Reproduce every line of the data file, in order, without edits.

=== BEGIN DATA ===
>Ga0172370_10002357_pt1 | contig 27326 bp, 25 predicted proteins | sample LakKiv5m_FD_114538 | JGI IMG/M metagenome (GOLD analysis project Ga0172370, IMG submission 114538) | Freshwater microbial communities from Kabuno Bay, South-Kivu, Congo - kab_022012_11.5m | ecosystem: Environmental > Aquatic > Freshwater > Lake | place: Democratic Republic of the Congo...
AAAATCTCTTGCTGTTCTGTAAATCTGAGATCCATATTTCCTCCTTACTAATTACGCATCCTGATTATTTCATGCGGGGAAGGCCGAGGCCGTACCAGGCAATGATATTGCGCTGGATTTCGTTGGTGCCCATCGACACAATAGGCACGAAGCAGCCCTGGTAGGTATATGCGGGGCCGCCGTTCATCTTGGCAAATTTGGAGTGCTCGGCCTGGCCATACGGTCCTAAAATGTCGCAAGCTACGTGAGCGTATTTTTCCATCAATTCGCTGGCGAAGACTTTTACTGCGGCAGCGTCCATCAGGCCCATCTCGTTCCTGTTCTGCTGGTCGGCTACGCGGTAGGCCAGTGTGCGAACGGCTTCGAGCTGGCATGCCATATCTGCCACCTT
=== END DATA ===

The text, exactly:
>Ga0172370_10002357_pt1 | contig 27326 bp, 25 predicted proteins | sample LakKiv5m_FD_114538 | JGI IMG/M metagenome (GOLD analysis project Ga0172370, IMG submission 114538) | Freshwater microbial communities from Kabuno Bay, South-Kivu, Congo - kab_022012_11.5m | ecosystem: Environmental > Aquatic > Freshwater > Lake | place: Democratic Republic of the Congo...
AAAATCTCTTGCTGTTCTGTAAATCTGAGATCCATATTTCCTCCTTACTAATTACGCATCCTGATTATTTCATGCGGGGAAGGCCGAGGCCGTACCAGGCAATGATATTGCGCTGGATTTCGTTGGTGCCCATCGACACAATAGGCACGAAGCAGCCCTGGTAGGTATATGCGGGGCCGCCGTTCATCTTGGCAAATTTGGAGTGCTCGGCCTGGCCATACGGTCCTAAAATGTCGCAAGCTACGTGAGCGTATTTTTCCATCAATTCGCTGGCGAAGACTTTTACTGCGGCAGCGTCCATCAGGCCCATCTCGTTCCTGTTCTGCTGGTCGGCTACGCGGTAGGCCAGTGTGCGAACGGCTTCGAGCTGGCATGCCATATCTGCCACCTT